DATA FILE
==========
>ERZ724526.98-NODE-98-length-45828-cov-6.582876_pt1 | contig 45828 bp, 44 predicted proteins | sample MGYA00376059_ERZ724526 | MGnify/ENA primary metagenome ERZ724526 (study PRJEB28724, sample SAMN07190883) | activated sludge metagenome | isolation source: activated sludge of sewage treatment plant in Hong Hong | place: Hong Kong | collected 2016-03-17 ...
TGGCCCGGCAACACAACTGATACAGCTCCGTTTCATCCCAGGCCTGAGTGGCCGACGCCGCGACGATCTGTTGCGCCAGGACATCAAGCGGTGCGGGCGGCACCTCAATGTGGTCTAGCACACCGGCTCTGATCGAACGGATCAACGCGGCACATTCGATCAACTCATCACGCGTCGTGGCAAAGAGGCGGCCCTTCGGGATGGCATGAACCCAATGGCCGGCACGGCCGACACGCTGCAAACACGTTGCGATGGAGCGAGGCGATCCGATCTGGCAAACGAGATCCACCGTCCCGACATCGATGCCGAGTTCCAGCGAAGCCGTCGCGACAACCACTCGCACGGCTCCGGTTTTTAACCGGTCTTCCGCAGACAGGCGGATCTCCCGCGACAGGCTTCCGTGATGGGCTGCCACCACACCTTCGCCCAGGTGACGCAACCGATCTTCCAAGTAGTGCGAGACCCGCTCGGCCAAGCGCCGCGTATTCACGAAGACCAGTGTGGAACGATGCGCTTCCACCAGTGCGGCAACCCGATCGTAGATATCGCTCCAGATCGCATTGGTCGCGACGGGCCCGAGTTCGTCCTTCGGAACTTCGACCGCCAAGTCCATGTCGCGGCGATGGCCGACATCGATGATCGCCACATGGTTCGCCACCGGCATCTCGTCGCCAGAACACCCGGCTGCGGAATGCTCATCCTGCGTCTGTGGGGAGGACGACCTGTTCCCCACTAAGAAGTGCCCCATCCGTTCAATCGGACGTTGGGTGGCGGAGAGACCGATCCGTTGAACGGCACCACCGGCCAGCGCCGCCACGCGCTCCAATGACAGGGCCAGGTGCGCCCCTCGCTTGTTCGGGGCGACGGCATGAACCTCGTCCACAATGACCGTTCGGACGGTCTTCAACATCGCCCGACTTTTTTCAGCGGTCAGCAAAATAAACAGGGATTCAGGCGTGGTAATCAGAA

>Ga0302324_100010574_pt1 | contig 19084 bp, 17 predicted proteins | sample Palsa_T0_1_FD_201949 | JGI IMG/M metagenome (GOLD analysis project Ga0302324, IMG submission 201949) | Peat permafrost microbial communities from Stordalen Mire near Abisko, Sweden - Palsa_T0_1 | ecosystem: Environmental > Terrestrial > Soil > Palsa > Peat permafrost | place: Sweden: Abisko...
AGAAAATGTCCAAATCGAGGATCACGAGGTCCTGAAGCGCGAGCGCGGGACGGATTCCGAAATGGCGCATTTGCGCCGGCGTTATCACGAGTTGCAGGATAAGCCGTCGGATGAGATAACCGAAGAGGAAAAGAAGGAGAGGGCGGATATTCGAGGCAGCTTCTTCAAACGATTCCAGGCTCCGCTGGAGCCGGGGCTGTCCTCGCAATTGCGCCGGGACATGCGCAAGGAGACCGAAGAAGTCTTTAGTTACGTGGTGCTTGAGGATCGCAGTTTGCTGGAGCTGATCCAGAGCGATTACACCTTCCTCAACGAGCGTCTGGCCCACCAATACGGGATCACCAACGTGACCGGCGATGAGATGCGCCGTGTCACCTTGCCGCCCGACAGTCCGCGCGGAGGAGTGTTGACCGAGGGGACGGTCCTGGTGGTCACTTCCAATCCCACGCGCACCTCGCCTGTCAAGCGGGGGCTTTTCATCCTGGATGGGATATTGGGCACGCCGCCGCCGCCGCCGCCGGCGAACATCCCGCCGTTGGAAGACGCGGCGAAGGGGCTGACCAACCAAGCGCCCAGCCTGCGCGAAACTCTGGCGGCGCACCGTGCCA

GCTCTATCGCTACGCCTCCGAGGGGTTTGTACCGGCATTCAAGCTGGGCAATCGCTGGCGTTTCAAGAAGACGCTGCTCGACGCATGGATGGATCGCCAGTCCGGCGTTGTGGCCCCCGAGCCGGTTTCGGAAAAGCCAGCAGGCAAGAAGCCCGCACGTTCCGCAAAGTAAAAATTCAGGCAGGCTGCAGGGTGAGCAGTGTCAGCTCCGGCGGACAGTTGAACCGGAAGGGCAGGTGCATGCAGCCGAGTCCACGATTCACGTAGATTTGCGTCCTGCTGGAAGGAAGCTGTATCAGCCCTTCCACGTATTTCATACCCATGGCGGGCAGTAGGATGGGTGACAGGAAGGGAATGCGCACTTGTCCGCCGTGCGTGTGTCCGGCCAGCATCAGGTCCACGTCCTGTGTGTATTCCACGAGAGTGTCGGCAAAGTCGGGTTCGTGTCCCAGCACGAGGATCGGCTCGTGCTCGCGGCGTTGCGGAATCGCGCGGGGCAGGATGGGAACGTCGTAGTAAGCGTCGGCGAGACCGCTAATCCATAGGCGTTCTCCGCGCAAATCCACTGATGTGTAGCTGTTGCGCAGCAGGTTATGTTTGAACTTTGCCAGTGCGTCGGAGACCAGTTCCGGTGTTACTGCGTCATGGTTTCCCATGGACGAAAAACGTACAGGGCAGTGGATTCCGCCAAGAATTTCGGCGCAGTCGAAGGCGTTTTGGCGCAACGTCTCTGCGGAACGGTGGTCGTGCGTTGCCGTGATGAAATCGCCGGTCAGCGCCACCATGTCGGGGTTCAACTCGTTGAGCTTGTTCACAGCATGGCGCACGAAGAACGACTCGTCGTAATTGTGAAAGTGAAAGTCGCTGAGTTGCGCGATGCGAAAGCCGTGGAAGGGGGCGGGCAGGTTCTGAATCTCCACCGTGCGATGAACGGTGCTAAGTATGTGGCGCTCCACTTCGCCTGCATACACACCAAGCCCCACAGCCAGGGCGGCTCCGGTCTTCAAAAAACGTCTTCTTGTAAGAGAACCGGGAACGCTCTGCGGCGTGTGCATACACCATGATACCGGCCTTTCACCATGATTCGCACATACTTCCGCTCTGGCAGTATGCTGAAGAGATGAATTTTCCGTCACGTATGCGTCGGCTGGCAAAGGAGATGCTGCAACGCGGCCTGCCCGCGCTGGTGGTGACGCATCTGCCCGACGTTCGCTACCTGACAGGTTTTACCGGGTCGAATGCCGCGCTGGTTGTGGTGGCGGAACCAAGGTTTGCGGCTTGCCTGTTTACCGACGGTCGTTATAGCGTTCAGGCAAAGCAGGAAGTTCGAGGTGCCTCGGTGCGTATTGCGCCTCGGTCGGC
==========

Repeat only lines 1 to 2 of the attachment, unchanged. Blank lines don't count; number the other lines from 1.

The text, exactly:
>ERZ724526.98-NODE-98-length-45828-cov-6.582876_pt1 | contig 45828 bp, 44 predicted proteins | sample MGYA00376059_ERZ724526 | MGnify/ENA primary metagenome ERZ724526 (study PRJEB28724, sample SAMN07190883) | activated sludge metagenome | isolation source: activated sludge of sewage treatment plant in Hong Hong | place: Hong Kong | collected 2016-03-17 ...
TGGCCCGGCAACACAACTGATACAGCTCCGTTTCATCCCAGGCCTGAGTGGCCGACGCCGCGACGATCTGTTGCGCCAGGACATCAAGCGGTGCGGGCGGCACCTCAATGTGGTCTAGCACACCGGCTCTGATCGAACGGATCAACGCGGCACATTCGATCAACTCATCACGCGTCGTGGCAAAGAGGCGGCCCTTCGGGATGGCATGAACCCAATGGCCGGCACGGCCGACACGCTGCAAACACGTTGCGATGGAGCGAGGCGATCCGATCTGGCAAACGAGATCCACCGTCCCGACATCGATGCCGAGTTCCAGCGAAGCCGTCGCGACAACCACTCGCACGGCTCCGGTTTTTAACCGGTCTTCCGCAGACAGGCGGATCTCCCGCGACAGGCTTCCGTGATGGGCTGCCACCACACCTTCGCCCAGGTGACGCAACCGATCTTCCAAGTAGTGCGAGACCCGCTCGGCCAAGCGCCGCGTATTCACGAAGACCAGTGTGGAACGATGCGCTTCCACCAGTGCGGCAACCCGATCGTAGATATCGCTCCAGATCGCATTGGTCGCGACGGGCCCGAGTTCGTCCTTCGGAACTTCGACCGCCAAGTCCATGTCGCGGCGATGGCCGACATCGATGATCGCCACATGGTTCGCCACCGGCATCTCGTCGCCAGAACACCCGGCTGCGGAATGCTCATCCTGCGTCTGTGGGGAGGACGACCTGTTCCCCACTAAGAAGTGCCCCATCCGTTCAATCGGACGTTGGGTGGCGGAGAGACCGATCCGTTGAACGGCACCACCGGCCAGCGCCGCCACGCGCTCCAATGACAGGGCCAGGTGCGCCCCTCGCTTGTTCGGGGCGACGGCATGAACCTCGTCCACAATGACCGTTCGGACGGTCTTCAACATCGCCCGACTTTTTTCAGCGGTCAGCAAAATAAACAGGGATTCAGGCGTGGTAATCAGAA